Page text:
While the Toyota Corolla was the vehicle most commonly purchased under the program, General Motors was the manufacturer with the highest percentage of vehicles purchased at 18.7 percent, according to the NHTSA data. General Motors, Ford and Chrysler vehicles represented about 45 percent of the new vehicle sales under "cash for clunkers," which is about the same as their share in new vehicle sales overall.
The NHTSA data also shows that 83 percent of the trade-ins were trucks while 59 percent of the new vehicles purchased thus far were cars, representing 9.6 miles per gallon, or a 61 percent improvement in fuel economy. "All buyers, regardless of trade-in, are opting for smaller, more fuel-efficient cars at a higher than usual rate," says Michelle Krebs, senior editor with Edmunds.com's AutoObserver.com.
This trend is unlikely to continue at the same rate, according to Paul Taylor, the NADA's chief economist. "Supply of these small cars is dwindling as they get purchased with the demand CARS has created, so new participants in the program are likely to end up purchasing vehicles that are slightly larger and somewhat less fuel efficient as a result," he says.
Indeed, preliminary inventory reports by the Automotive News Data Center indicate that the number of unsold new vehicles across the country had fallen below 2 million units --the lowest figure since at least 1992 when the group started tracking this number.
Because it takes automakers at least a month to replenish dealer inventory when it drops unexpectedly, new-car buyers shopping this month will have less of a selection on dealer lots. Still, NHTSA is projecting that the new funds will be depleted by Labor Day, so waiting to make a purchase may not be an option. The result is that consumers who want the CARS credit may end up making a deal but waiting for the car of their choice to arrive in a future shipment or settling on another model.
In addition to its environmental benefits of replacing old gas guzzlers with new, more fuel-efficient vehicles, the CARS program also seems to be helping consumers directly in their wallets. By driving more fuel-efficient vehicles, consumers will save money on gas at every fill up. In addition, an Edmunds.com analysis indicates that the value of the trade-ins is $1,475 on average, allowing consumers to more than double or even triple their trade-in depending on whether they qualified for the $3,500 or $4,500 CARS credit.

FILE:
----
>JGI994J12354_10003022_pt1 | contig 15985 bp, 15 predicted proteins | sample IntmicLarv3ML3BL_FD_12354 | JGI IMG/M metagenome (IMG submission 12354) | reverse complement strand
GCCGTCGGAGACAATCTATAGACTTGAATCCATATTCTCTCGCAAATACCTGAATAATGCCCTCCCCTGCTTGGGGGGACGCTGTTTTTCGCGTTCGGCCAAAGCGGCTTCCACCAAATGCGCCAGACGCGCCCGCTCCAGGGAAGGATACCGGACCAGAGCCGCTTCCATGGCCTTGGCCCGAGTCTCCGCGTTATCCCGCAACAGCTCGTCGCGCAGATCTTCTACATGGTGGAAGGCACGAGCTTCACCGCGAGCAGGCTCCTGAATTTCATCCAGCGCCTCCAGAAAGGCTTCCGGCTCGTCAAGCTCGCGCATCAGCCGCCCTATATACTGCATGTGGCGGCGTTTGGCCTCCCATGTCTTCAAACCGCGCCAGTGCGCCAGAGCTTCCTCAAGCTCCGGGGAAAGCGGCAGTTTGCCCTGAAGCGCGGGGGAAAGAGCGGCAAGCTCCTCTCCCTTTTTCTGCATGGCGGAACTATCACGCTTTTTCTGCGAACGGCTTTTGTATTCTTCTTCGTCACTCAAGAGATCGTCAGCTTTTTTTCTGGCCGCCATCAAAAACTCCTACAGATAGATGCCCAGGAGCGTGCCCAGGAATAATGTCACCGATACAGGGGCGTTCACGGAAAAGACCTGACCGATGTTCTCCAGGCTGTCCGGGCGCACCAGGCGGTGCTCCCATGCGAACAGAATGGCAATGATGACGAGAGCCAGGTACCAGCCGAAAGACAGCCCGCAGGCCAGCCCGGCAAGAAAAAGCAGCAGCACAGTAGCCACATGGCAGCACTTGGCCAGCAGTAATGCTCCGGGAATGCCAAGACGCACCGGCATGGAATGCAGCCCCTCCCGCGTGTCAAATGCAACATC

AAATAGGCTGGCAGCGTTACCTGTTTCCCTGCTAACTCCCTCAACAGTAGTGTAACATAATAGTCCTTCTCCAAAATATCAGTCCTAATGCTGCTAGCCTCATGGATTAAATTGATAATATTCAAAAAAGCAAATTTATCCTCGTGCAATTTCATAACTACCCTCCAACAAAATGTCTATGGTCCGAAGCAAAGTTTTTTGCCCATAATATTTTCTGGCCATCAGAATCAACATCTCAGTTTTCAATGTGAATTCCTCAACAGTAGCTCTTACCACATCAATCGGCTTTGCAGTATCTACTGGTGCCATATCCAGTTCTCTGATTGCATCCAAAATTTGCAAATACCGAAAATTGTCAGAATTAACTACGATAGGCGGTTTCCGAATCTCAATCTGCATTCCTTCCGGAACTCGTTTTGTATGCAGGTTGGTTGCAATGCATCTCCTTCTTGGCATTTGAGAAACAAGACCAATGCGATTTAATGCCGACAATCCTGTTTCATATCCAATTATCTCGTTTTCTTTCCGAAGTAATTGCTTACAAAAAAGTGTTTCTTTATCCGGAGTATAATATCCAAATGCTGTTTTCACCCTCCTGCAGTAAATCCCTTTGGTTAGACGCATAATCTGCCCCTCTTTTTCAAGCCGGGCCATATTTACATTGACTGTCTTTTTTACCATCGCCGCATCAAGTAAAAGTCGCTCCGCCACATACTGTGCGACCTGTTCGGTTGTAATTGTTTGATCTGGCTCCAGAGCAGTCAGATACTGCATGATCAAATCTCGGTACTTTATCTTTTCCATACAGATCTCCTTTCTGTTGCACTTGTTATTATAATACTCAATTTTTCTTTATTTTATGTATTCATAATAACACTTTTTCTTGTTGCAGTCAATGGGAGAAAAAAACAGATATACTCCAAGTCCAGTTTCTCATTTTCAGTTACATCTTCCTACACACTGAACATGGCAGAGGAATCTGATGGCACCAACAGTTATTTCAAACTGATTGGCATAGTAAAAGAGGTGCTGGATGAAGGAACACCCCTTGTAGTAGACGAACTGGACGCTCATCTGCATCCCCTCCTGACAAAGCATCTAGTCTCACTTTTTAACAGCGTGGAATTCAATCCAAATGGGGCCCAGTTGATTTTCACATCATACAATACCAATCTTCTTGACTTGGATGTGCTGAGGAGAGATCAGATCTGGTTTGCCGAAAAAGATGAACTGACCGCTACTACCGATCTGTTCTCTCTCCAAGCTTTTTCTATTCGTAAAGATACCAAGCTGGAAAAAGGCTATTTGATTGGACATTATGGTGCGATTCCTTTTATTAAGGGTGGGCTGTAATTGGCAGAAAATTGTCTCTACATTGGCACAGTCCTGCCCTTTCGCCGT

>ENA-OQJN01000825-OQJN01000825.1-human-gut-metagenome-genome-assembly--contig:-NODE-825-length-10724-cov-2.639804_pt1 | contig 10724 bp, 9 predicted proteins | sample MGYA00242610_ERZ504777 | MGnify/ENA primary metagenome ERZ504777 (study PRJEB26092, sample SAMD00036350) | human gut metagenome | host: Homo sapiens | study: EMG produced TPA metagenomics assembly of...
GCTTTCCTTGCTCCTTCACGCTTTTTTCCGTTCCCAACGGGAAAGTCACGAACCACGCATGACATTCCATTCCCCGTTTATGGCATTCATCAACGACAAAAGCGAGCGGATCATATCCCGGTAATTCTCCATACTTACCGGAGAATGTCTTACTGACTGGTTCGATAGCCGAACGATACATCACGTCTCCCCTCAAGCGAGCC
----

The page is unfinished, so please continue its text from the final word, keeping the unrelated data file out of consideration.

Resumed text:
Many dealers also are reporting that consumers who have older vehicles that do not qualify as a clunker under the program are buying cars anyway. A Kelley Blue Book Market Intelligence Study on the CARS program found that 10 percent of new vehicle shoppers are likely to purchase a car sooner because of the program. Earnhardt Ford/Mazda has sold 55 vehicles under the program, as well as making 10 additional sales to consumers whose vehicles did not qualify but chose to make a purchase anyway.
How much the program has actually resulted in boosting new car sales remains to be seen. Summer is traditionally a time when automakers work hard to sell cars by making deals to get rid of their inventory to make room for the new model year, which arrives in early fall. Edmunds.com Chief Executive Jeremy Anwyl says, "This program would have made more sense to continue in October when the traditional summer selling season is over."
The CARS program will end Nov. 1, 2009 or when the allocation runs out, whichever comes first. Updates on the program as well as more details can be found at Cars.gov or by calling (866)227-7891.
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